The Self-Reliant India

On 12th May, when PM Narendra Modi had addressed the nation and hinted that lockdown 4.0 was inevitable, he also appealed to the nation to become ‘Vocal about Local’. WHO has also announced that we have to learn to live with the Corona virus and craft our way ahead. We need to be prepared for the new reality.

In this crucial and difficult time, it doesn’t matter if you or I support PM Modi’s narrative and agendas or not but, the idea of self – reliant India does make sense and is worth working towards. A self – reliant India will create new employments, it will help in augmenting an upswing in GDP, it will aid the growth of Micro, Small and Medium enterprises (MSME).

The world may have to suffer and face the catastrophe. But it’s the resilience to thrive through challenges that makes humankind unique. In the same way, though India may have seen rise in Corona cases, it has been resilient in face of this adversity. The response of Indian domestic market to head on with the shortage of vital resources, required to fight the pandemic, has been remarkable. DRDO developed low costs, high volume products like masks, PPE kits and multi patient ventilators. IITs and Indian railway also came up with low cost ventilators. Daily, India is producing 2 lakh of N-95 masks and PPE kits each. This throws a little light on India’s capability of becoming self – reliant. 

The pandemic has also underlined an opportunity for India because the need for an alternative market has made countries eye India as a viable option. PM Modi also highlighted the new goal, to be ‘ vocal ‘ for ‘ local ‘, which appeals to the citizens to buy Indian products and promote them proudly. It can really change the fate of Indian brands globally. Local brands need recognition and support. Nike is one of the greatest examples of the big global companies who started their journey from the scratch. Nike didn’t even have a garage to begin with. It began as Blue Ribbon sports under the trunk of a car and was a ‘local’ shoe manufacturer once. It’s customers supported the quality and performance which led it to worldwide recognition.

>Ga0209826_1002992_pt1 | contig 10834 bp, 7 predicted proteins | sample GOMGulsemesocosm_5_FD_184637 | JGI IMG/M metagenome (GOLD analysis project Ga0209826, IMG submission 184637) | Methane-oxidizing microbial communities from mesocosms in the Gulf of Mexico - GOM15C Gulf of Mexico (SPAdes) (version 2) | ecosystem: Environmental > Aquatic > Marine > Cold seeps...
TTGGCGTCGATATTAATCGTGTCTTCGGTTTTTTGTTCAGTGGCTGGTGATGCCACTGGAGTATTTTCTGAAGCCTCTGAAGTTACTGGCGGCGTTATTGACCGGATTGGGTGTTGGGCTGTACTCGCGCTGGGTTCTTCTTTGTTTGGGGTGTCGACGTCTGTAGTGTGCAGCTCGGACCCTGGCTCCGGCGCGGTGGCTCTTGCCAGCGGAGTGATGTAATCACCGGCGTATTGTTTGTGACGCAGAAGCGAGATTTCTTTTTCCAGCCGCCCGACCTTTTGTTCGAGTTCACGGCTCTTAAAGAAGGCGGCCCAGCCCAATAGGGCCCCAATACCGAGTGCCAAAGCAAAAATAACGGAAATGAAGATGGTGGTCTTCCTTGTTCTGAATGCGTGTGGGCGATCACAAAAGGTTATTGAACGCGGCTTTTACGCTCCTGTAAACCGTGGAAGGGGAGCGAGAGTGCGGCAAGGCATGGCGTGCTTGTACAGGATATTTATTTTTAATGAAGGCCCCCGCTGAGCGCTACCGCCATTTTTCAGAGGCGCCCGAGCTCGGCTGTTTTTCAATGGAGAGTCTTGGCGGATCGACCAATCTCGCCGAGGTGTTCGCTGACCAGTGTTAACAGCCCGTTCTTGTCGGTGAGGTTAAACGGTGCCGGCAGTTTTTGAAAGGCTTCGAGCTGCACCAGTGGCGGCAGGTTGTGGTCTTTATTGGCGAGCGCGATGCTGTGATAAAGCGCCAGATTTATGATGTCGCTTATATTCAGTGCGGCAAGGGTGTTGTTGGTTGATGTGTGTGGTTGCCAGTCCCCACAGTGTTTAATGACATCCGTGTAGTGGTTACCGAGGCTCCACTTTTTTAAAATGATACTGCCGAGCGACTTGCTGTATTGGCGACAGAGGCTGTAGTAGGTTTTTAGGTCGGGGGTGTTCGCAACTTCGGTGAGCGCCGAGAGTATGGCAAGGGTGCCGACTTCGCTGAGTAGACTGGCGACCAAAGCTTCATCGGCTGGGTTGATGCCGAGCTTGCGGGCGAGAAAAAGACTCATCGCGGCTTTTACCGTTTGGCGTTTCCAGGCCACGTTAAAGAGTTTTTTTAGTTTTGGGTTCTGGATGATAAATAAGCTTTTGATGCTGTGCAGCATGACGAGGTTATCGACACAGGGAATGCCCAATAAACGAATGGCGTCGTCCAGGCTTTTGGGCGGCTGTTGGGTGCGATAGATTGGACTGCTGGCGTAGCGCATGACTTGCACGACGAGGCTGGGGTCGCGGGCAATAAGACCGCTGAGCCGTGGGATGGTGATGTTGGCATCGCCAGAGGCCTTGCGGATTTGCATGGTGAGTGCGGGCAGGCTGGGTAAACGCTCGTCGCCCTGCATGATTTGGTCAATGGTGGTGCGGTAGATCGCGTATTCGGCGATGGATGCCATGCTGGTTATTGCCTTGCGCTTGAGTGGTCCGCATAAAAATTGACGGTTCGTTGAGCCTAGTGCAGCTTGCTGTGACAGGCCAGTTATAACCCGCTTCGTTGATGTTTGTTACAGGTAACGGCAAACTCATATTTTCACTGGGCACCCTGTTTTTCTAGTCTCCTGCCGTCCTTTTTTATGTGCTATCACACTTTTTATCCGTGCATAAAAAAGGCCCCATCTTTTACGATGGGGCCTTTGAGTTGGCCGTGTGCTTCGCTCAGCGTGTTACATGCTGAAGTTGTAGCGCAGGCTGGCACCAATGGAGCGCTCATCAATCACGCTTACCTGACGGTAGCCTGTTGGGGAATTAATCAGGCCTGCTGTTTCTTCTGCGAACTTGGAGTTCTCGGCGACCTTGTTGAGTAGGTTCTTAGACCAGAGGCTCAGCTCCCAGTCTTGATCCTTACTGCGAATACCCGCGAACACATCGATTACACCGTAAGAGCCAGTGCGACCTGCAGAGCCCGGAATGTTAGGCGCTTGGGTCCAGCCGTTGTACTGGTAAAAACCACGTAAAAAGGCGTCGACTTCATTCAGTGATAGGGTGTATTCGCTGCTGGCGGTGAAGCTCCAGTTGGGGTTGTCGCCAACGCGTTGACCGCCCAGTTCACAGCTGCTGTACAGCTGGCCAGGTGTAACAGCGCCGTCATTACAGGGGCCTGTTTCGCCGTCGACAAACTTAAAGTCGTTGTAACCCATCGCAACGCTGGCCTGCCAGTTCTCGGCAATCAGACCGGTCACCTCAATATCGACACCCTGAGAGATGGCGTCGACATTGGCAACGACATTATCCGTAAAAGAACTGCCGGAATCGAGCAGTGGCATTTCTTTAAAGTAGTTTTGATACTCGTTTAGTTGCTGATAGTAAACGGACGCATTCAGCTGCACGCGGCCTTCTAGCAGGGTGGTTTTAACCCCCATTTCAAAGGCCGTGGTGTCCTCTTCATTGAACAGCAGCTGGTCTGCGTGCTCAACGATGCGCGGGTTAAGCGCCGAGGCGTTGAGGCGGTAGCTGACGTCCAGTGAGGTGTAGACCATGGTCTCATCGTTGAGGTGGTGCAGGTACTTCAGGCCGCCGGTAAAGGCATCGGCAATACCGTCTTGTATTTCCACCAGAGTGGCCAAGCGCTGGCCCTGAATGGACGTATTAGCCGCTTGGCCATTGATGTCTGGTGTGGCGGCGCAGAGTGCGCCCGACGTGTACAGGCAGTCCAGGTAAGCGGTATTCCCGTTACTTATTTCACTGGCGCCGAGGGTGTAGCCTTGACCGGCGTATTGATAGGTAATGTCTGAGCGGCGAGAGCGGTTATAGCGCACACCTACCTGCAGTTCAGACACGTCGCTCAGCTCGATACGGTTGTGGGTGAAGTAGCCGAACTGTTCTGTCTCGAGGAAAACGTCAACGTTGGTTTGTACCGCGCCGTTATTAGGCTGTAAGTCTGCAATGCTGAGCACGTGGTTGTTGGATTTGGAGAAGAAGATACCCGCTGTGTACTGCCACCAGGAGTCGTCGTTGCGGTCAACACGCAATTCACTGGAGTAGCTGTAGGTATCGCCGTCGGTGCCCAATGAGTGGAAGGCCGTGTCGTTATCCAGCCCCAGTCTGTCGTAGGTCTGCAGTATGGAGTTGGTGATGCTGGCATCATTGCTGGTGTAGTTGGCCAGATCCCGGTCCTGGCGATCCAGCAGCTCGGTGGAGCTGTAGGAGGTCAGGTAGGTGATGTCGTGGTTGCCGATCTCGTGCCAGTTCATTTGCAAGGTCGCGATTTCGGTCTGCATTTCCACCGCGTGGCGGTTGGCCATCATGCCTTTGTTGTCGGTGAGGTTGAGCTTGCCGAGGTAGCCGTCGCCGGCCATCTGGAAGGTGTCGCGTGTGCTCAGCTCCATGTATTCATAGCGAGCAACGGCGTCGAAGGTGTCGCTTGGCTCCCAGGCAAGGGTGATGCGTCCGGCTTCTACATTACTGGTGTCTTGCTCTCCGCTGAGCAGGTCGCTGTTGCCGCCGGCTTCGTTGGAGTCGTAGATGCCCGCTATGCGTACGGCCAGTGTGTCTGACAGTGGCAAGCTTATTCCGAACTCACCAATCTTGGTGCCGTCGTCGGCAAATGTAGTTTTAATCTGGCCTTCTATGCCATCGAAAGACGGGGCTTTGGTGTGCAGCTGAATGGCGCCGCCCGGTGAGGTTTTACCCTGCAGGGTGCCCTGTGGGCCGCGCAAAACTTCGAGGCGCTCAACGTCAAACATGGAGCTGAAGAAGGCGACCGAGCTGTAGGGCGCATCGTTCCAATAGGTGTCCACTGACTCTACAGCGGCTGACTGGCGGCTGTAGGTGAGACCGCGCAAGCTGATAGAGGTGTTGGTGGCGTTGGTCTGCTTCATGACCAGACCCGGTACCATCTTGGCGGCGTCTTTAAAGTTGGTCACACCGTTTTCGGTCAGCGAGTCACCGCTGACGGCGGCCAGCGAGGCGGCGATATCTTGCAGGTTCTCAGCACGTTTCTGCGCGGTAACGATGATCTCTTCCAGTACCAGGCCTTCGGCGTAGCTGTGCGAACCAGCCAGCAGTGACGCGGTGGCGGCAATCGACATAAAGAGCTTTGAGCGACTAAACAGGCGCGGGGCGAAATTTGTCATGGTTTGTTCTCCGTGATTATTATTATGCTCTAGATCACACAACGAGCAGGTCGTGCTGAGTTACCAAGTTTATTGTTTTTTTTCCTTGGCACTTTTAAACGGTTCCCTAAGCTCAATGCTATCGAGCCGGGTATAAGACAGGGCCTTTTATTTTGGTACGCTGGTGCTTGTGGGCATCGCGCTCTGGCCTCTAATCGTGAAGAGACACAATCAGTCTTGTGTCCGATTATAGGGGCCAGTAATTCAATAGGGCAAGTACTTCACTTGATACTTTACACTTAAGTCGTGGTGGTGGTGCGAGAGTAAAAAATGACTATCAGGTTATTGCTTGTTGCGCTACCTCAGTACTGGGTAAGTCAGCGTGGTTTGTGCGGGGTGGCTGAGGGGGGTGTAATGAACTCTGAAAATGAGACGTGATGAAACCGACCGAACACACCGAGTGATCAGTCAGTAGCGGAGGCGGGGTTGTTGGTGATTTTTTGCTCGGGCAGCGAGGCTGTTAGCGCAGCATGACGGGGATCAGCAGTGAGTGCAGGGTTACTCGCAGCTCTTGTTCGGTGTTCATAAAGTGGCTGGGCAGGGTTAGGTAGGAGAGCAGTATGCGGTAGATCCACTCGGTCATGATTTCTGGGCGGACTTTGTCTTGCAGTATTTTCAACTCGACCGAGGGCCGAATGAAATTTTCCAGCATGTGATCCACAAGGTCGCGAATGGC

Therefore, India needs to strive towards building global products and global brands. But this can only be possible if India focuses in a sector where it has a competitive advantage and also, if we decide to be determined to buy and promote Indian products.

India needs to address it’s complexity of land regulations, labour law and banking finance to achieve competitive advantage. Pharmaceutical and space research have been outstanding performers when it comes to cost – effective performances with wonderful scientific skills. These fields have added to India’s benefit which can lead to cost advantage.

 Coming to the Indian products, people need to realise their role to make Indian brands go global. Buying domestically produced products and promoting them should become a new norm. We should provide feedback to the Indian companies regarding their products’ quality and performance. So, they can raise products’ standard in terms of cost and quality to make it as par to the global level and utilise this opportunity.

Indian products might be expensive as compared to the Chinese or some other products but nothing is more expensive than a missed opportunity.

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